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story.lead_photo.caption Bill Rogers portrays Isaac C. Parker, the 19th century Fort Smith jurist known as the "hanging judge," and Jennica Schwartzman is Ada Patterson, a reporter for the St. Louis Republic who came to interview him on his deathbed, in Larry Foley's new film, "Indians, Outlaws, Marshals and the Hangin’ Judge." (Courtesy Photo/James Brewer)

Filmmaker Larry Foley admits that the story of "Indians, Outlaws, Marshals and the Hangin' Judge" has largely been a regional one -- until now.

Now he hopes his film by that name will elevate the "real story of Fort Smith [to] be considered up there with Deadwood, Tombstone and Dodge City when telling tales of the Wild West. It's too often forgotten."

Foley's film, released Thursday, is the third in a series the film's producer, director and writer -- who is also a professor and chairman of the School of Journalism and Strategic Media at the University of Arkansas, Fayetteville -- promised himself he would make.

"Several years ago, I wrote down a goal of three films that I wanted to produce," he remembers. "Kind of my own professional documentary bucket list -- Arkansas-based stories that impacted the nation. The first was 'The Buffalo Flows,' the story of our first national river. It aired in prime time on PBS, and I won a Mid-America Emmy for writing. The second, 'The First Boys of Spring,' the story of the birth of spring baseball in Hot Springs, aired nationally on MLB Network and the Fox Sports channels. I won two Emmys for that film -- writing and documentary."

The story of Judge Isaac C. Parker, whose strict rule of law earned him the sobriquet "the hanging judge," captured Foley's attention way back when he was a Cub Scout on a field trip to the old federal courthouse in Fort Smith in the mid-1960s.

"I've done a few previous stories about the subject, but I've always wanted to produce the definitive documentary on Judge Parker and those Wild West days of the late 19th century," he explains. "And I wanted to include the story of American Indians, from their point of view, the role they played, and how they got to what we now know as Oklahoma.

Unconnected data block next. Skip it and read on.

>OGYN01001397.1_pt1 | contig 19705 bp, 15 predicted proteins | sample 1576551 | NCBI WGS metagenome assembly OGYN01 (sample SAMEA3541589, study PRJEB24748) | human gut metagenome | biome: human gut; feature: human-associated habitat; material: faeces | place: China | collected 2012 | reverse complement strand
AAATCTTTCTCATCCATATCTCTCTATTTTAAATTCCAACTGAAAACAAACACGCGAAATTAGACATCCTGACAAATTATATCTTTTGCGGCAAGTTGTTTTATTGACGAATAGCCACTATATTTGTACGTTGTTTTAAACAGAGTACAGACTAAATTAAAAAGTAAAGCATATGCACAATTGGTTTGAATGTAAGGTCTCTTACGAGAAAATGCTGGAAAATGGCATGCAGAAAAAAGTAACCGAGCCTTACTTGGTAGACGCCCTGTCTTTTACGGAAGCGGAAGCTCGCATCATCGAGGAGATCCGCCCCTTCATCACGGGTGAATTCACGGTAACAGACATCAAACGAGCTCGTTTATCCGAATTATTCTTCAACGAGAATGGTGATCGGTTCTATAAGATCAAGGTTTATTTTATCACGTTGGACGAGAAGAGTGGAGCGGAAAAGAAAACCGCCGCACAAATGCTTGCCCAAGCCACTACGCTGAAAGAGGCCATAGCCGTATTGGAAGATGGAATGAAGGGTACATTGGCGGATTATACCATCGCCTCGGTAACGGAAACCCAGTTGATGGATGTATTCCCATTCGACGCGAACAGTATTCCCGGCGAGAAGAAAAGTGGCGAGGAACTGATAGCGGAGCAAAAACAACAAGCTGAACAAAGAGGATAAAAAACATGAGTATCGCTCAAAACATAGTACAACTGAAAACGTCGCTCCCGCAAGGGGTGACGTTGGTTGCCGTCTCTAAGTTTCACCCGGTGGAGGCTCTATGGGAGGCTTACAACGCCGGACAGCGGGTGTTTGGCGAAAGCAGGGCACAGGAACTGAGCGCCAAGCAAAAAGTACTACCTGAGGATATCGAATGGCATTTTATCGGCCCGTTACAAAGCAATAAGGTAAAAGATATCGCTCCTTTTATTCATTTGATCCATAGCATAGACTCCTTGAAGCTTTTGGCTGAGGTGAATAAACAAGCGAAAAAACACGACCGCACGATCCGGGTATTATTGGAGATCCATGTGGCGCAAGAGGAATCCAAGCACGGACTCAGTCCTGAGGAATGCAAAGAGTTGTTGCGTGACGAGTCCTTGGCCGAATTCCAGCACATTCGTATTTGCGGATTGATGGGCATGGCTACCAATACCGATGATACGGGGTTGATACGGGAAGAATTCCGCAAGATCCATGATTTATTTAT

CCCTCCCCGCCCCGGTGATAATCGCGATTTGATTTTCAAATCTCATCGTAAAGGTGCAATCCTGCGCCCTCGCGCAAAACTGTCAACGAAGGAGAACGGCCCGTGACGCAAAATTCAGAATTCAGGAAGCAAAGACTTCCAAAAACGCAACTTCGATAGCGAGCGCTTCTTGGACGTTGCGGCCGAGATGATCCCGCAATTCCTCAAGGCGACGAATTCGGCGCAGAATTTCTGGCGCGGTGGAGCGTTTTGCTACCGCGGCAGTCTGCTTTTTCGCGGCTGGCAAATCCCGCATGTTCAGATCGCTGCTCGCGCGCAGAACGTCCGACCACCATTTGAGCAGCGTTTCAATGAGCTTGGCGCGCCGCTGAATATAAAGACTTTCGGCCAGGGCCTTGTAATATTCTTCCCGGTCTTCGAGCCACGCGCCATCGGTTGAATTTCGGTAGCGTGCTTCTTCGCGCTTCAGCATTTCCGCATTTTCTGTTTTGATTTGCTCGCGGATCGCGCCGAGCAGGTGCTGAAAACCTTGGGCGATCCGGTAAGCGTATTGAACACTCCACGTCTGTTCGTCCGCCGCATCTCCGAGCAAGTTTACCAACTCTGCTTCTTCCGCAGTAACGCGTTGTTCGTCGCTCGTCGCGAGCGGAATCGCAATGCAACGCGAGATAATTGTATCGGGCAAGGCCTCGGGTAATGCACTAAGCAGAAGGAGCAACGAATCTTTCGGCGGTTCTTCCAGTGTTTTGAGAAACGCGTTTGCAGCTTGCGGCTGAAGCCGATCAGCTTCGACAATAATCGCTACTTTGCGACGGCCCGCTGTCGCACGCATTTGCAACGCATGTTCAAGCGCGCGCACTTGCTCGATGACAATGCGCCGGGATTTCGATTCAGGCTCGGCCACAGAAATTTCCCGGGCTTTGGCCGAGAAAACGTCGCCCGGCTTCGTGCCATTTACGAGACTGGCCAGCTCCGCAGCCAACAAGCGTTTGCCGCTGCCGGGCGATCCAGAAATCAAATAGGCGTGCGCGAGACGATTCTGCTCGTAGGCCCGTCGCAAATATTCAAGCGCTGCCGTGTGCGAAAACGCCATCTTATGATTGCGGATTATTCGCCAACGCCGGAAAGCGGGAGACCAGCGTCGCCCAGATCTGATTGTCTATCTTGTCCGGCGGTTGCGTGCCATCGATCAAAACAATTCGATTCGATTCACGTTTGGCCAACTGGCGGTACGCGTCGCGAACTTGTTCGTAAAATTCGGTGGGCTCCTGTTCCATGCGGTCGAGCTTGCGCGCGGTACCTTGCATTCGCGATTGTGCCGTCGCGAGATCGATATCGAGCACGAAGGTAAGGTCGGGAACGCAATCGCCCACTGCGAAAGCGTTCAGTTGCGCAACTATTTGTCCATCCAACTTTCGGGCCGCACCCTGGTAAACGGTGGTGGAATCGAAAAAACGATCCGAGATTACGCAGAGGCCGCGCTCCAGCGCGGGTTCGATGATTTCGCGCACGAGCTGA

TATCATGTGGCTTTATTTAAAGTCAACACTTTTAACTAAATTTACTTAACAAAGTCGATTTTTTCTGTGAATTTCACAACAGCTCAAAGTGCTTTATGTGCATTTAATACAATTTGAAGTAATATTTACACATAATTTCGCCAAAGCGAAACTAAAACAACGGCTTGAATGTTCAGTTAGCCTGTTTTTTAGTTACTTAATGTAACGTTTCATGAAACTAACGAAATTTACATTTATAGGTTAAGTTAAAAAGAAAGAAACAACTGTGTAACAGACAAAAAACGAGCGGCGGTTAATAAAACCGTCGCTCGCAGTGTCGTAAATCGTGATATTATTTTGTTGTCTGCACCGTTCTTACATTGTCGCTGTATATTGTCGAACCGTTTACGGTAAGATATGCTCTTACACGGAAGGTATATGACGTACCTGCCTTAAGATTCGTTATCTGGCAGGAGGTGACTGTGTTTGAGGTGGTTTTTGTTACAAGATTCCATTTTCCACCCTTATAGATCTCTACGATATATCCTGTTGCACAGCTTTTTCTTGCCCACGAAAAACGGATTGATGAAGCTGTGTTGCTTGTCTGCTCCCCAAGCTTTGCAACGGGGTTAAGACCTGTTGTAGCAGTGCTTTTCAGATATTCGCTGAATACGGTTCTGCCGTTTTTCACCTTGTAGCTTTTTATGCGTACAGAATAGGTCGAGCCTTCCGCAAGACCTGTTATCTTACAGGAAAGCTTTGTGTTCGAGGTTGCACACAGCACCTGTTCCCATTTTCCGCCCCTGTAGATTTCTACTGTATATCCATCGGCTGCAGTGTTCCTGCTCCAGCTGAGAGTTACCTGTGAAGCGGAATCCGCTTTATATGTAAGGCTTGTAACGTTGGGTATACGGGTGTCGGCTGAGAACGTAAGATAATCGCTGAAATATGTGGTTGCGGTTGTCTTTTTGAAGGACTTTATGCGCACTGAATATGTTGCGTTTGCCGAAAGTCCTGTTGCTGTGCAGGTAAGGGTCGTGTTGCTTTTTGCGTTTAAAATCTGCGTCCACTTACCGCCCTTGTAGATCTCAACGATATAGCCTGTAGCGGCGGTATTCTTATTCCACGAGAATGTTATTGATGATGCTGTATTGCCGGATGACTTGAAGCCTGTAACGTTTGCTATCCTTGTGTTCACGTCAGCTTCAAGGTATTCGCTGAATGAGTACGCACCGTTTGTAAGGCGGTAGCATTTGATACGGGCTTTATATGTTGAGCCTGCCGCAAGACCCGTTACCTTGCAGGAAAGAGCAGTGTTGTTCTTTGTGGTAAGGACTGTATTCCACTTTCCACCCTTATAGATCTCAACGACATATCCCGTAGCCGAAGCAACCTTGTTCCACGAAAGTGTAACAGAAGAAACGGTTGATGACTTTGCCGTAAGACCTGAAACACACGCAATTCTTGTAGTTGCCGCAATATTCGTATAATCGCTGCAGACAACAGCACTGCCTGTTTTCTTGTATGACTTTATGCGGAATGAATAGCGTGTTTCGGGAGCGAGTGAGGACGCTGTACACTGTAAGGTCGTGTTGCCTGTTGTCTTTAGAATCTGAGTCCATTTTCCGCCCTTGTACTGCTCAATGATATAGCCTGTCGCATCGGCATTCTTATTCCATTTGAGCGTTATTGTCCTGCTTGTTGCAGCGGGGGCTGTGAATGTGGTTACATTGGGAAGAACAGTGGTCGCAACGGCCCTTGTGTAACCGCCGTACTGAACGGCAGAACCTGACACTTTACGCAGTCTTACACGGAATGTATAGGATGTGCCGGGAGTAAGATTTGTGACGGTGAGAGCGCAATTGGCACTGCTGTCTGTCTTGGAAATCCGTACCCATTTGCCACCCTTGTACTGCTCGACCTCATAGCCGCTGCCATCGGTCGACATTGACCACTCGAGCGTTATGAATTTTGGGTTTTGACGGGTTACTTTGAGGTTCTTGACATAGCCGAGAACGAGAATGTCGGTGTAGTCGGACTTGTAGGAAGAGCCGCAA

"The story wouldn't leave me alone. So, here it is!"

Appointed by President Ulysses S. Grant, Isaac Charles Parker served as federal judge for the Federal Court of the Western District of Arkansas in Fort Smith from 1875-96. According to the Encyclopedia of Arkansas, his court was unique in the fact that he had jurisdiction over all of Indian Territory, covering more than 74,000 square miles.

Fayetteville actor Bill Rogers says he didn't know much about Parker until he was cast to portray him in Foley's film.

"I knew a few bits and pieces, primarily through a few articles, movies and books like 'True Grit,' and his reputation as the infamous 'Hanging Judge,'" Rogers says. "I learned that he served 21 years, presided over almost 13,500 cases, sentenced 160 to death -- of which around 80 or so were executed.

"Judge Parker was a fascinating man of many layers and, in my opinion, a good man who had a most difficult job."

"Judge Parker is a complicated, complex and at times, contradictory personality," Foley appends. "The city was so sick of his sordid fame as the hanging judge that the mayor ordered the gallows burned down following his death. But that wasn't the end of the story. Last fall, Fort Smith dedicated a statue in his honor, celebrating Judge Parker, the community citizen.

"The stories of Indian removal that resulted in the federal court, the outlaws and the marshals -- they are all remarkably American," Foley adds. "You always start with a good story, and I knew we had that -- a treasure chest full of them."

So Foley undertook his research "with what we academics call the 'literature' review."